Caring for someone with incontinence
This fact sheet has been developed to assist carers looking after someone with a bladder or bowel control problem, also known as incontinence. Incontinence is a common problem and many carers find themselves having to cope with the added workload associated with it. This fact sheet provides you with general information about managing incontinence and where to seek further information and advice.
What is incontinence?
Incontinence is a loss of bladder or bowel control that may result in involuntary leakage of urine or faeces. Urgency (needing to get the toilet in a hurry) and frequency (wanting to go to the toilet often) are also common bladder control problems, although they are not necessarily associated with leakage.
Who is at risk?
Incontinence is a common issue that affects nearly 600 000 adult New Zealanders all walks of life, regardless of their age or cultural background. Incontinence is not just a problem for older people or people with disability. Despite this, people from these two groups are at greater risk of developing bladder or bowel control problems, because of poor mobility (ability to get around), memory problems and chronic health problems such as Parkinson's disease, stroke, dementia and multiple sclerosis.
The most important thing to remember when caring for someone with incontinence is that it is not 'normal' or 'inevitable'. Options for preventing, treating, managing and curing incontinence are available, so it is very important to seek professional help as early as possible.
Where to seek help
If the person you are caring for is incontinent the most important step for you to take is to seek professional help. The National Continence Helpline 0800 650 659 is a free and confidential service available to anyone living in New Zealand. The helpline can provide you with a wide range of information resources and details of a continence clinic located close to the person you are caring for.
The first step required to affectively manage a person's incontinence is a continence assessment. A continence assessment helps identify the type and causes of the problems being experienced by the person and assists the continence advisor to devise an appropriate management strategy to treat these issues. There are a number of different types of incontinence and management of each of these different types varies.
A continence assessment will collect information about the person's bladder and bowel function including:
- How often they go to the toilet.
- How much urine is passed.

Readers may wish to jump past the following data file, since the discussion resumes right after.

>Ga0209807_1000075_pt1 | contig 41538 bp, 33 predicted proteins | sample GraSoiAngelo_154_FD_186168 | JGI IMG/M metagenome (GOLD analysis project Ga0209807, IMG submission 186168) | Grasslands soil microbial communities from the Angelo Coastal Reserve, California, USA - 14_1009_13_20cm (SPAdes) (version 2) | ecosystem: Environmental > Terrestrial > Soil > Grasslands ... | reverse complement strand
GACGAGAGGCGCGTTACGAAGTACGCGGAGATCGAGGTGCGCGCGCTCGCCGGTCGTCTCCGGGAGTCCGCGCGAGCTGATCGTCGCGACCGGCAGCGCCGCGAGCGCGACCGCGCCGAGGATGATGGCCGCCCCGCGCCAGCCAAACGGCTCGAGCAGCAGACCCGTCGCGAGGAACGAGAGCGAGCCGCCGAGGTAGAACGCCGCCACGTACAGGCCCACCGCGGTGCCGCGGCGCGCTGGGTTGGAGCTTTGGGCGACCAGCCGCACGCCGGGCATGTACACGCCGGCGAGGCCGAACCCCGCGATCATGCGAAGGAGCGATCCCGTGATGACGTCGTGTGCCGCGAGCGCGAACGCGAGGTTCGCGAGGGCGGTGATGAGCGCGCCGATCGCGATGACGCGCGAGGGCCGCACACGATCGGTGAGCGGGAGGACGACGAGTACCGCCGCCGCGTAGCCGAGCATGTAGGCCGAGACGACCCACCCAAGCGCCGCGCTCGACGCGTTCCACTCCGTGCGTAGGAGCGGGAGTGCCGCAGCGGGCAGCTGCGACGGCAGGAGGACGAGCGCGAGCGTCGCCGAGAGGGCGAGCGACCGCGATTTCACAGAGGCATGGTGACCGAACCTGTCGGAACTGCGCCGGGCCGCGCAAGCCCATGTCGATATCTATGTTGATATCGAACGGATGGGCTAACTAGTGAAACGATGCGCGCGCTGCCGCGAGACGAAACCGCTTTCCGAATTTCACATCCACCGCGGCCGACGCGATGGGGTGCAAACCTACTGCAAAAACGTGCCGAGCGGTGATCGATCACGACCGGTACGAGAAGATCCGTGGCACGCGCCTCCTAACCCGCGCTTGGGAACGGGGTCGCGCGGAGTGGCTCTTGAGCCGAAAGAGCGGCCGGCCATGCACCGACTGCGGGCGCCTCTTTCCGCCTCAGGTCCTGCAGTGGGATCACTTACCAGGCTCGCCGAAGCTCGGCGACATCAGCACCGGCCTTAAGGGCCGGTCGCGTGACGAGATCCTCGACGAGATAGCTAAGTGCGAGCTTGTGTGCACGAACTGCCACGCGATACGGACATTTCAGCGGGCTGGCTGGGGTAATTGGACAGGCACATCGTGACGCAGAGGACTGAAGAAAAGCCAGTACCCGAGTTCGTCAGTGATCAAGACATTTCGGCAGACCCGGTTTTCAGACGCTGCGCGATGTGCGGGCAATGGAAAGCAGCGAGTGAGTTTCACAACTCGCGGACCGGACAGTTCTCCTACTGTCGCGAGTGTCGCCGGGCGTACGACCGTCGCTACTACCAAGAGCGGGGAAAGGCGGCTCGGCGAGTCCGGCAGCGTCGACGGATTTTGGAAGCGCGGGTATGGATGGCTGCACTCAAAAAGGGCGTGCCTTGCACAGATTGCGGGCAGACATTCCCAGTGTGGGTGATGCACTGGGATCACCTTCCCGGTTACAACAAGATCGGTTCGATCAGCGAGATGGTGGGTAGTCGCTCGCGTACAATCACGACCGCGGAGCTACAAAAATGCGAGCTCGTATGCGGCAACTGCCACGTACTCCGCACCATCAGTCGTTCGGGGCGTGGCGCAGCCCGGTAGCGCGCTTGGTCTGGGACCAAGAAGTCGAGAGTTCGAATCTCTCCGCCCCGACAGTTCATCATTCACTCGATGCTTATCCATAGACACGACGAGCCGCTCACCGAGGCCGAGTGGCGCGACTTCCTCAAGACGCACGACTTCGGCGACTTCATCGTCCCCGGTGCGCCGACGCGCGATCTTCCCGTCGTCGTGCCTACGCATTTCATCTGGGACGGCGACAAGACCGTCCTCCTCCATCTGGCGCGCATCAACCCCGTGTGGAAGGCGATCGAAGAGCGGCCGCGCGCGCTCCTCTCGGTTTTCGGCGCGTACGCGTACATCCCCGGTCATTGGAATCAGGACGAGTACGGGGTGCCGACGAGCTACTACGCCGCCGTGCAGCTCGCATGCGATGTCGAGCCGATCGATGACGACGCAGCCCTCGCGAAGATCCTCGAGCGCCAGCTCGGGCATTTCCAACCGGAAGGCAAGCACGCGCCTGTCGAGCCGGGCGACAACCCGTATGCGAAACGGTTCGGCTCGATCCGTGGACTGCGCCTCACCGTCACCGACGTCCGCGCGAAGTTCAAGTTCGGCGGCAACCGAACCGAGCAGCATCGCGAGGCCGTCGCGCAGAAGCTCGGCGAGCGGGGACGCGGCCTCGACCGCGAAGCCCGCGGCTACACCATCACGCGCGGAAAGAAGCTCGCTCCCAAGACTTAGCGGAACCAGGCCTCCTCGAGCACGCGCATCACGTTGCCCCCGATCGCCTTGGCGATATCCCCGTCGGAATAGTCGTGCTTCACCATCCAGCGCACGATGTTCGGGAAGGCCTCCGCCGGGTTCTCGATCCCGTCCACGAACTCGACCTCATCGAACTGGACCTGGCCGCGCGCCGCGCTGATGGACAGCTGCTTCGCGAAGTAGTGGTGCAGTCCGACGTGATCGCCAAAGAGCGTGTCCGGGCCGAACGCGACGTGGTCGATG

- What their bowel actions look like.
- How often and how much they leak.
- What their fluid and diet intake is.
- What current medications they are on.
- Other health problems they experience.
- Their ability to perform self care tasks such as toileting, dressing, getting to and from the toilet.
- A rectal or vaginal examination may also be required as part the assessment.
There are a range of management options available to people with incontinence, which largely depend on the type of incontinence they have and outcomes they hope to achieve. An incontinence management plan will usually consist of several of the following options:
- Adequate fluid intake (for example 1500 - 2000mls each day).
- Adequate diet (for example a fibre rich diet to prevent constipation).
- A pelvic floor muscle exercise program.
- A bladder retraining program.
- A toileting program.
- Incontinence aids (for example, pads, condom drainage or catheters).
Practical tips whilst waiting for assistance
Find a pad that will keep the person's clothing or bedding dry for about 3 to 6 hours.
Urinary infections can cause or worsen incontinence, if urinary incontinence is a new problem or if it hurts to pass urine see your doctor to make sure it is not an infection.
If the person suddenly CANNOT pass urine, see your doctor as this may be a medical emergency.
Make sure the person is drinking adequate amounts of fluid - 1500 to 2000mls spread evenly through out the day.
If the person is constipated, see your doctor about different treatment options, as constipation can impact bladder control.
Seek professional help on the cause and treatment of the incontinence.
Use a pad for protection.
Use a barrier cream to protect the person's skin (bowel leakage can make skin red and sore very quickly).
See your doctor if diarrhoea persists for more than 24 hours (the cause of the diarrhoea could be food poisoning, or certain kinds of medicine such as antibiotics).
Wear disposable gloves (available from supermarkets or chemists) to protect yourself.
Wash your hands carefully (even if you wear gloves) after you have had any contact with bodily fluids such as urine or faeces.
If the person is constipated, see your doctor about different treatment options.
Where to get Help